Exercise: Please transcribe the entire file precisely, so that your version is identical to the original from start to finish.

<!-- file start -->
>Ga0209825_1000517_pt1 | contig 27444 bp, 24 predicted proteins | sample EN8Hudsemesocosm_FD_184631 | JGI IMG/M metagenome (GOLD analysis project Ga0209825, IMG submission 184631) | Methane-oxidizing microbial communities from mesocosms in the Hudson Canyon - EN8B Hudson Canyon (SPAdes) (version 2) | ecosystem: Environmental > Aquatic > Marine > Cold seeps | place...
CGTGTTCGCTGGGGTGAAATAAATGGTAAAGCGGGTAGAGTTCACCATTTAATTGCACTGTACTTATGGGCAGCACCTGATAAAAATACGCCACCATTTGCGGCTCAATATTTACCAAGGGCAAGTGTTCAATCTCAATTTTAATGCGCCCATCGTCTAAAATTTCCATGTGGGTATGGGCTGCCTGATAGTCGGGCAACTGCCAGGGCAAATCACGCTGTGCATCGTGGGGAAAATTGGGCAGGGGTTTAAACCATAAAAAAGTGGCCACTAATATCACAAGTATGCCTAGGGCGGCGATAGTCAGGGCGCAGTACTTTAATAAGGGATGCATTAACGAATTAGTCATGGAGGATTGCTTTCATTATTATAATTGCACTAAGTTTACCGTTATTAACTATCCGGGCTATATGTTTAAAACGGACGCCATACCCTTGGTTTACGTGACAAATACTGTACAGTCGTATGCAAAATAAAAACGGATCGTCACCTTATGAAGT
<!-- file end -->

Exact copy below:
>Ga0209825_1000517_pt1 | contig 27444 bp, 24 predicted proteins | sample EN8Hudsemesocosm_FD_184631 | JGI IMG/M metagenome (GOLD analysis project Ga0209825, IMG submission 184631) | Methane-oxidizing microbial communities from mesocosms in the Hudson Canyon - EN8B Hudson Canyon (SPAdes) (version 2) | ecosystem: Environmental > Aquatic > Marine > Cold seeps | place...
CGTGTTCGCTGGGGTGAAATAAATGGTAAAGCGGGTAGAGTTCACCATTTAATTGCACTGTACTTATGGGCAGCACCTGATAAAAATACGCCACCATTTGCGGCTCAATATTTACCAAGGGCAAGTGTTCAATCTCAATTTTAATGCGCCCATCGTCTAAAATTTCCATGTGGGTATGGGCTGCCTGATAGTCGGGCAACTGCCAGGGCAAATCACGCTGTGCATCGTGGGGAAAATTGGGCAGGGGTTTAAACCATAAAAAAGTGGCCACTAATATCACAAGTATGCCTAGGGCGGCGATAGTCAGGGCGCAGTACTTTAATAAGGGATGCATTAACGAATTAGTCATGGAGGATTGCTTTCATTATTATAATTGCACTAAGTTTACCGTTATTAACTATCCGGGCTATATGTTTAAAACGGACGCCATACCCTTGGTTTACGTGACAAATACTGTACAGTCGTATGCAAAATAAAAACGGATCGTCACCTTATGAAGT